Find the contact name to a phone number on Android #1

In the previous blog posts, I showed you how to detect incoming phone calls, and retrieve the caller’s phone number and invoke custom business logic when the phone rings. Today, we will look at how to map this phone number to an actual name!

Let’s recall the requirement: When the phone rings, check if the caller is a known contact to be able to retrieve their name and read it out aloud. So, how do we access contacts in Android?

Data like calendar items, contacts, etc. is stored in an Android-internal database. To access this database, Android provides the CursorLoader. To instruct it which data to access, we need to pass certain URIs – in our case, for the contacts, we need the URI available as ContactsContract.CommonDataKinds.Phone.ContentUri. In addition, the CursorLoader accepts a bunch of additional attributes, most of which are optional – we’ll look at them in a second! First, let’s build the skeleton structure of our ContactsHelper helper class:

static IEnumerable<string> FindCallerName(Context context, string number)
	var uri = ContactsContract.CommonDataKinds.Phone.ContentUri;
	// TODO: specify selection details
	var loader = new CursorLoader(context, uri, projection, selection, selectionArgs, sortOrder);
	var cursor = (ICursor) loader.LoadInBackground();
	if (cursor.MoveToFirst())
			// TODO: access data set and return name
		} while (cursor.MoveToNext());

This code snippet is not yet runnable since some major parts are missing – I just wanted to show the basic setup of any kind of phone number lookup, the missing details depend on the exact lookup you’re trying to implement. Let’s analyse it step by step:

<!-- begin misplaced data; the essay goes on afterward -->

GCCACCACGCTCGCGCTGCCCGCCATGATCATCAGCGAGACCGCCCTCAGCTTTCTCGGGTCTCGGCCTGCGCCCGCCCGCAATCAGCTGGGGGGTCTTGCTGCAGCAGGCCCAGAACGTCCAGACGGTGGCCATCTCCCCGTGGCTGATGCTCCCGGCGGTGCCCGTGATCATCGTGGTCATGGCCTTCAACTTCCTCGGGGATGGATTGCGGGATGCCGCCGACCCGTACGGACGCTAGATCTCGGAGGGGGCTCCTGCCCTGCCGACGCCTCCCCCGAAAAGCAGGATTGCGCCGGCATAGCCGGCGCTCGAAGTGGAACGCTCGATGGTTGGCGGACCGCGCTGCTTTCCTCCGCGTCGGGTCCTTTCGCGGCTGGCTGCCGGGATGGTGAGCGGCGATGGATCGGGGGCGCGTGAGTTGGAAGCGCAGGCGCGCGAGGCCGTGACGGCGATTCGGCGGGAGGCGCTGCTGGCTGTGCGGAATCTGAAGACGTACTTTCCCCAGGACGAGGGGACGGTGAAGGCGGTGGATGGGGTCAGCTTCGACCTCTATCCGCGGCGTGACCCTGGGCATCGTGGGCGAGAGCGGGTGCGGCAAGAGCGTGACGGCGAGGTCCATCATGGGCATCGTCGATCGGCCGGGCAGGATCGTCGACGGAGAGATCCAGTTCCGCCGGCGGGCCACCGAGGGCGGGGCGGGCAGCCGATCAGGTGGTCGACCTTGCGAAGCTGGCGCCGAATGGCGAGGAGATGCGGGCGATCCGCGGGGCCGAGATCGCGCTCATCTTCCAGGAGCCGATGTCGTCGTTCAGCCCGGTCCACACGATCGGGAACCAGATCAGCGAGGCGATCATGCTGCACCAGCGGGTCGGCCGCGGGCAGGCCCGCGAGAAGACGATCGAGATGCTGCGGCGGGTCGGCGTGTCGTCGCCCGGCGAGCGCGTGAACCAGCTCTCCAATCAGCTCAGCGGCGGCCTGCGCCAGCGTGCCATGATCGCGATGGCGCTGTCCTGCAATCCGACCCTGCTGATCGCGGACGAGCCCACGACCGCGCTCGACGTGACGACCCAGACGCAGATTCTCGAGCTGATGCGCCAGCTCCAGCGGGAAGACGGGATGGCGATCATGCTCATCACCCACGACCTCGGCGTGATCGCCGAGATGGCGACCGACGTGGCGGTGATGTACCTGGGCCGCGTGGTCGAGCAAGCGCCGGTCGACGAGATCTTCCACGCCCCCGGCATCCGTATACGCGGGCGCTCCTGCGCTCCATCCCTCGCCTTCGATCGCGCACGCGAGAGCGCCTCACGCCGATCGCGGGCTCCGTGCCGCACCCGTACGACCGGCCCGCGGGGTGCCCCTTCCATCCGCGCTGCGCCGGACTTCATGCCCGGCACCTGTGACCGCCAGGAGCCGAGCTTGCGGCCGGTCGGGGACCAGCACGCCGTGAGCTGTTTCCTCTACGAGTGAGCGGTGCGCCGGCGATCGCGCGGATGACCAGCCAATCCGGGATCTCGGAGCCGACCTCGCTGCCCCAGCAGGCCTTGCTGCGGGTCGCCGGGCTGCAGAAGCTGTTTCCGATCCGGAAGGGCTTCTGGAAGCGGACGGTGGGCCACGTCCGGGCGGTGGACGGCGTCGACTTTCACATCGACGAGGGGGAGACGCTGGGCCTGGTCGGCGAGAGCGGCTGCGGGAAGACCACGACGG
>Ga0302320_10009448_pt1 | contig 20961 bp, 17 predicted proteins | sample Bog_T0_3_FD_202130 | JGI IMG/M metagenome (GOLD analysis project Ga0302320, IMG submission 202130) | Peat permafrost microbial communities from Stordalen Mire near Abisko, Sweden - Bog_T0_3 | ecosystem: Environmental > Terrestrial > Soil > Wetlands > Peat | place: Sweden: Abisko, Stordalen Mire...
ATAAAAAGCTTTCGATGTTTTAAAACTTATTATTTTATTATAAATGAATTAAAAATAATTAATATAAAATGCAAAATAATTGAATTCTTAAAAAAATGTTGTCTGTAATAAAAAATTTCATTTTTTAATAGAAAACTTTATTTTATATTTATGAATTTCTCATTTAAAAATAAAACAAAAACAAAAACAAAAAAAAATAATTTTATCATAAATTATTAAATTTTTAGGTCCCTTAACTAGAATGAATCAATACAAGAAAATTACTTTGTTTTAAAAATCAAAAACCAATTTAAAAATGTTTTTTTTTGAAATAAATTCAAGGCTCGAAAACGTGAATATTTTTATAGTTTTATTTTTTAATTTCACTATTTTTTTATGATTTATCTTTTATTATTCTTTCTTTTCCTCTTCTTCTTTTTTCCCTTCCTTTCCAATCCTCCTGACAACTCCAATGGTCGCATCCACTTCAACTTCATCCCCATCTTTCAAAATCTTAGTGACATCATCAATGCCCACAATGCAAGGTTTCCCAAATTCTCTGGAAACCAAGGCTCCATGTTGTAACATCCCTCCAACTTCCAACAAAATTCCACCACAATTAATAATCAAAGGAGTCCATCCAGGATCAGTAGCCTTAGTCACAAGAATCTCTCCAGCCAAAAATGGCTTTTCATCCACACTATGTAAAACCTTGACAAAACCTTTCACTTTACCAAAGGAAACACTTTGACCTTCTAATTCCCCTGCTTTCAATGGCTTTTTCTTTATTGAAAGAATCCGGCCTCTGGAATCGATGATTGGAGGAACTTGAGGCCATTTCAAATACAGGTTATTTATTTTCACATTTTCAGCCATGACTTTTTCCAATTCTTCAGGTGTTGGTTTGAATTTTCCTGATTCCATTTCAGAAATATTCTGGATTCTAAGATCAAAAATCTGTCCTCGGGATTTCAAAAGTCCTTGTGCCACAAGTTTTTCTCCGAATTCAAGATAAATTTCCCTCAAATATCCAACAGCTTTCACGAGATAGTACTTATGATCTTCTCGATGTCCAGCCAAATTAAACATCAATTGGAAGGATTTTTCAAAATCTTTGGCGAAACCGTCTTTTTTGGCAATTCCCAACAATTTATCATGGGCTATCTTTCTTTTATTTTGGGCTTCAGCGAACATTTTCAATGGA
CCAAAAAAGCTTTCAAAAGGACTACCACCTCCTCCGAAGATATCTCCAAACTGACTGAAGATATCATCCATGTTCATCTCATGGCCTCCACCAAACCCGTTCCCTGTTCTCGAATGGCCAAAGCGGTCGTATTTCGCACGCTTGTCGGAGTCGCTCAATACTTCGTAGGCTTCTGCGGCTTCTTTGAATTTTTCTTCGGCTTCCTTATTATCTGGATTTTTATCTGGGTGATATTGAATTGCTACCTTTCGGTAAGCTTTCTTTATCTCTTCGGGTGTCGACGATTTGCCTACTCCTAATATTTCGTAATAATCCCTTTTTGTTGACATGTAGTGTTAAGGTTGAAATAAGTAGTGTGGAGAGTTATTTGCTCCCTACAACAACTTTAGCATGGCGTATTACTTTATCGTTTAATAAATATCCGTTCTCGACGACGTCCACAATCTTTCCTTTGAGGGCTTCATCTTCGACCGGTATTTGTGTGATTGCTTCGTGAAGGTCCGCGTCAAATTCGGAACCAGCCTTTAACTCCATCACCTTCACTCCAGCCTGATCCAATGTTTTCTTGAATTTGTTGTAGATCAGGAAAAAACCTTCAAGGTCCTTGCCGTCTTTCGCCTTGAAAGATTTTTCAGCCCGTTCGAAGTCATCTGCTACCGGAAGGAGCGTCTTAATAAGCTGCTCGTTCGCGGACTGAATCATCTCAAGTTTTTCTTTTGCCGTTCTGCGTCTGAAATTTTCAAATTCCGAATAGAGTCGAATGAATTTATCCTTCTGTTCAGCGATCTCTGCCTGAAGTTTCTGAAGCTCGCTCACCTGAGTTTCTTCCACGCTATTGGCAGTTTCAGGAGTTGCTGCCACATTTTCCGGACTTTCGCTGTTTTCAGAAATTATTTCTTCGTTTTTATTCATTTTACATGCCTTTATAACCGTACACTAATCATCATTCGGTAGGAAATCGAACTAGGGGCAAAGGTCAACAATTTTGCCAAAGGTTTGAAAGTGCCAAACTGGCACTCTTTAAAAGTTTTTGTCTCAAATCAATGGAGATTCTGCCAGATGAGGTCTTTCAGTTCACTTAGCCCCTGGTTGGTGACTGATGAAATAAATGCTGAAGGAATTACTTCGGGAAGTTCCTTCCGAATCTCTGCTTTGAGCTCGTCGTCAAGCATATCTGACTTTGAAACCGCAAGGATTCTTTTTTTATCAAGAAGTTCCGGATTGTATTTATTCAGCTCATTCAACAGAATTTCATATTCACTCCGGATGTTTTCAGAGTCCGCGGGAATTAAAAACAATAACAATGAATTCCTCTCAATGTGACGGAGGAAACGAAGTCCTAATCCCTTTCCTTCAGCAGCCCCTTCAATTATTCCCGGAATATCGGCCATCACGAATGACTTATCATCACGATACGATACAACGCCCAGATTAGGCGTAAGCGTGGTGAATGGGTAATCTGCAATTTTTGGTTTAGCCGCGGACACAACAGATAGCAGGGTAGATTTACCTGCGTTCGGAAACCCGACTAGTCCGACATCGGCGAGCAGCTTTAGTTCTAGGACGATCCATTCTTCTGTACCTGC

1. Method signature: The idea is to create a static helper method that can be called from any activity, service, etc., and that must be passed the context (we’ll need to pass that on to the CursorLoader), and of course the filter criteria, in our case the incoming phone number. The method returns an enumerable because, in theory, several contacts might be stored in the system that share the same phone number (obviously, we’d need to decide which contact’s name to use for dictation – but that discussion is out of scope of this blog post).
  2. Retrieve the URI that specifies we’re looking for phone contact data sets, as described above.
  3. Instantiate the CursorLoader: Both context and target URI need to be specified, among a bunch of other options – as mentioned before, I’ll cover most of them in detail later on.
  4. Open the internal database and perform the desired searching, filtering, sorting, etc. (as specified in the CursorLoader’s additional parameters, as promised we’ll shortly have a look at them!). This is done in a worker thread (thus the method is called LoadInBackground) – when it’s finished, it returns the actual cursor we can use to access the result data items.
  5. Iterate through the resulting contacts: Do this only if the cursor has at least one (first) item, meaning if the search returned some results, and one by one, moving from each item to the next one, until the end is reached. (Ideally, in our case we’ll get exactly one matching result: The one contact the phone number belongs to.)

For finding all contacts that belong to a given phone number, there are (as always…) two alternative approaches. We will look at them one by one – starting with the option of directly filtering by number in the following blog post!